Today, we'll introduce the concept of the P/E ratio for those who are learning about investing. We'll show how you can use Argo Group International Holdings, Ltd.'s (NYSE:ARGO) P/E ratio to inform your assessment of the investment opportunity. Argo Group International Holdings has a P/E ratio of 39.25, based on the last twelve months. That means that at current prices, buyers pay $39.25 for every $1 in trailing yearly profits.
How Do You Calculate A P/E Ratio?
The formula for price to earnings is:
Price to Earnings Ratio = Price per Share ÷ Earnings per Share (EPS)
Or for Argo Group International Holdings:
P/E of 39.25 = $73.59 ÷ $1.87 (Based on the year to December 2018.)
Is A High Price-to-Earnings Ratio Good?
The higher the P/E ratio, the higher the price tag of a business, relative to its trailing earnings. All else being equal, it's better to pay a low price -- but as Warren Buffett said, 'It's far better to buy a wonderful company at a fair price than a fair company at a wonderful price.'
How Growth Rates Impact P/E Ratios
If earnings fall then in the future the 'E' will be lower. That means even if the current P/E is low, it will increase over time if the share price stays flat. A higher P/E should indicate the stock is expensive relative to others -- and that may encourage shareholders to sell.
Argo Group International Holdings increased earnings per share by a whopping 28% last year. Unfortunately, earnings per share are down 13% a year, over 5 years.
Does Argo Group International Holdings Have A Relatively High Or Low P/E For Its Industry?
One good way to get a quick read on what market participants expect of a company is to look at its P/E ratio. The image below shows that Argo Group International Holdings has a higher P/E than the average (18) P/E for companies in the insurance industry.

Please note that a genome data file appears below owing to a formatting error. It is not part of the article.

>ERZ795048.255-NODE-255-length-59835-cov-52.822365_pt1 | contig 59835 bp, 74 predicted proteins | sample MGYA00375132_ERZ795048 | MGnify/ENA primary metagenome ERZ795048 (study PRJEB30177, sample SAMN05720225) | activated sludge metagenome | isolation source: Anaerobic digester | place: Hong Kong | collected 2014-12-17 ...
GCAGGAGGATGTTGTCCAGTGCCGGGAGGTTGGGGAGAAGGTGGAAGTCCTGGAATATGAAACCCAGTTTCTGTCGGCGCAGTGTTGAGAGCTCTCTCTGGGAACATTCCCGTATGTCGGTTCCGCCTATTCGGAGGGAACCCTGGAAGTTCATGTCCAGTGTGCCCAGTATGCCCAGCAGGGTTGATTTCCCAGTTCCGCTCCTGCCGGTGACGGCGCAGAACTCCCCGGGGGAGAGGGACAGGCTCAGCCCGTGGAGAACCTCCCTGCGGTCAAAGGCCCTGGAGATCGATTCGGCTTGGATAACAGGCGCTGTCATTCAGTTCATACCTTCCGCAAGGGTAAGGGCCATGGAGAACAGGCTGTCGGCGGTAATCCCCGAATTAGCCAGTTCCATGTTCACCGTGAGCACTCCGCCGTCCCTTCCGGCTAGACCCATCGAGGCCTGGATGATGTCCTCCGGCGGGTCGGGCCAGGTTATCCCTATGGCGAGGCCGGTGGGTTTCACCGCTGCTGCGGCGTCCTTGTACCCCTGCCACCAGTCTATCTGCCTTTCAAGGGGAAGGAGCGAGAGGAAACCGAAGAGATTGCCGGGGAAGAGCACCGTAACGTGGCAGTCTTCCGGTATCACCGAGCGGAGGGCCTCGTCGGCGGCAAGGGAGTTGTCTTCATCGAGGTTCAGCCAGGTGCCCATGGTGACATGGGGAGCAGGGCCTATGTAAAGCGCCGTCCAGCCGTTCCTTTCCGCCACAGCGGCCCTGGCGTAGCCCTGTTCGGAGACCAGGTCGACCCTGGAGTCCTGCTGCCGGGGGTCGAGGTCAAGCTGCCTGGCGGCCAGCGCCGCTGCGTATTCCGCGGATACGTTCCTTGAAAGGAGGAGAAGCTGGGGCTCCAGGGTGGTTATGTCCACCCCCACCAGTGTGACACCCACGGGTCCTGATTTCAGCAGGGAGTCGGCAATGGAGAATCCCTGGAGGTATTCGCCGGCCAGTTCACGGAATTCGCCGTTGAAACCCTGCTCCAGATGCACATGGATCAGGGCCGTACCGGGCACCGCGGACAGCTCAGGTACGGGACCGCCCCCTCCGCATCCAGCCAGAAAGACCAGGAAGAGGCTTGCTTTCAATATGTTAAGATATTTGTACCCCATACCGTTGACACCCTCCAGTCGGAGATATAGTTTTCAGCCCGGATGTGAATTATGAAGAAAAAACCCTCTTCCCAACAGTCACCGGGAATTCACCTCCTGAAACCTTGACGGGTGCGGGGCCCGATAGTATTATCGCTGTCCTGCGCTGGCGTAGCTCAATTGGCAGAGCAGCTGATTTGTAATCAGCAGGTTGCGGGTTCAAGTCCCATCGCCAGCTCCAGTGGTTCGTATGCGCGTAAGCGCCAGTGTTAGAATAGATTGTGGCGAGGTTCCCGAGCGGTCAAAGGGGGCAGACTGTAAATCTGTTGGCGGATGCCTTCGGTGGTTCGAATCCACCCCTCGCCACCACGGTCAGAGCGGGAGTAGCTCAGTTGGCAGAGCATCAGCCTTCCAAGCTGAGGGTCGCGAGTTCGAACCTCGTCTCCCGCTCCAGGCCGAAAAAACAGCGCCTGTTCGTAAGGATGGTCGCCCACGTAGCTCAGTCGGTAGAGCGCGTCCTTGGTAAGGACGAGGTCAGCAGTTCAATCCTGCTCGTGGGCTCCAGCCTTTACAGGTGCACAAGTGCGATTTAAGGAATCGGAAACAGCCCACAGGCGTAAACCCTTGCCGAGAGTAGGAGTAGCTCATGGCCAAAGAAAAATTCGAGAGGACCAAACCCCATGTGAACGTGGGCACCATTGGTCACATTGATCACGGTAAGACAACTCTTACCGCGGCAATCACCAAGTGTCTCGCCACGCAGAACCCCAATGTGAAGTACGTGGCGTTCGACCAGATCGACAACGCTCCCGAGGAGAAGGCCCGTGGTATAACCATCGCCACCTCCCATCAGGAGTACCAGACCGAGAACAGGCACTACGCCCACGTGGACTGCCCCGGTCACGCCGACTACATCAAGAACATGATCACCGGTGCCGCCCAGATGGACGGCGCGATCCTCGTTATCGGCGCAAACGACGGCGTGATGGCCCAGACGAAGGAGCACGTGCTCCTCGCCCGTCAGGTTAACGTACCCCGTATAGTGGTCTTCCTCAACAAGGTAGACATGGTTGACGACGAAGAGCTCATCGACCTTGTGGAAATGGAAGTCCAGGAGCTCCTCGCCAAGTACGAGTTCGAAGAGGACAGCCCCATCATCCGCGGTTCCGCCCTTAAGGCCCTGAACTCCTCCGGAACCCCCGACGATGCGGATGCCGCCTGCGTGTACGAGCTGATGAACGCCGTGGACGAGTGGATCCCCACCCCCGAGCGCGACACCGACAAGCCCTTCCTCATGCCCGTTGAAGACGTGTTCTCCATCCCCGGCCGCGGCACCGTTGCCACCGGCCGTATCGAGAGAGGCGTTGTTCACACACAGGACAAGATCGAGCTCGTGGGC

Argo Group International Holdings's P/E tells us that market participants think the company will perform better than its industry peers, going forward. Clearly the market expects growth, but it isn't guaranteed. So investors should delve deeper. I like to check if company insiders have been buying or selling.
Don't Forget: The P/E Does Not Account For Debt or Bank Deposits
One drawback of using a P/E ratio is that it considers market capitalization, but not the balance sheet. In other words, it does not consider any debt or cash that the company may have on the balance sheet. In theory, a company can lower its future P/E ratio by using cash or debt to invest in growth.
While growth expenditure doesn't always pay off, the point is that it is a good option to have; but one that the P/E ratio ignores.
Is Debt Impacting Argo Group International Holdings's P/E?
Since Argo Group International Holdings holds net cash of US$41m, it can spend on growth, justifying a higher P/E ratio than otherwise.
The Bottom Line On Argo Group International Holdings's P/E Ratio
Argo Group International Holdings has a P/E of 39.3. That's higher than the average in the US market, which is 18.2. Its strong balance sheet gives the company plenty of resources for extra growth, and it has already proven it can grow. So it is not surprising the market is probably extrapolating recent growth well into the future, reflected in the relatively high P/E ratio.
Investors should be looking to buy stocks that the market is wrong about. People often underestimate remarkable growth -- so investors can make money when fast growth is not fully appreciated. So this free visualization of the analyst consensus on future earnings could help you make the right decision about whether to buy, sell, or hold.
You might be able to find a better buy than Argo Group International Holdings. If you want a selection of possible winners, check out this free list of interesting companies that trade on a P/E below 20 (but have proven they can grow earnings).
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If you spot an error that warrants correction, please contact the editor at email@example.com. This article by Simply Wall St is general in nature. It does not constitute a recommendation to buy or sell any stock, and does not take account of your objectives, or your financial situation. Simply Wall St has no position in the stocks mentioned. Thank you for reading.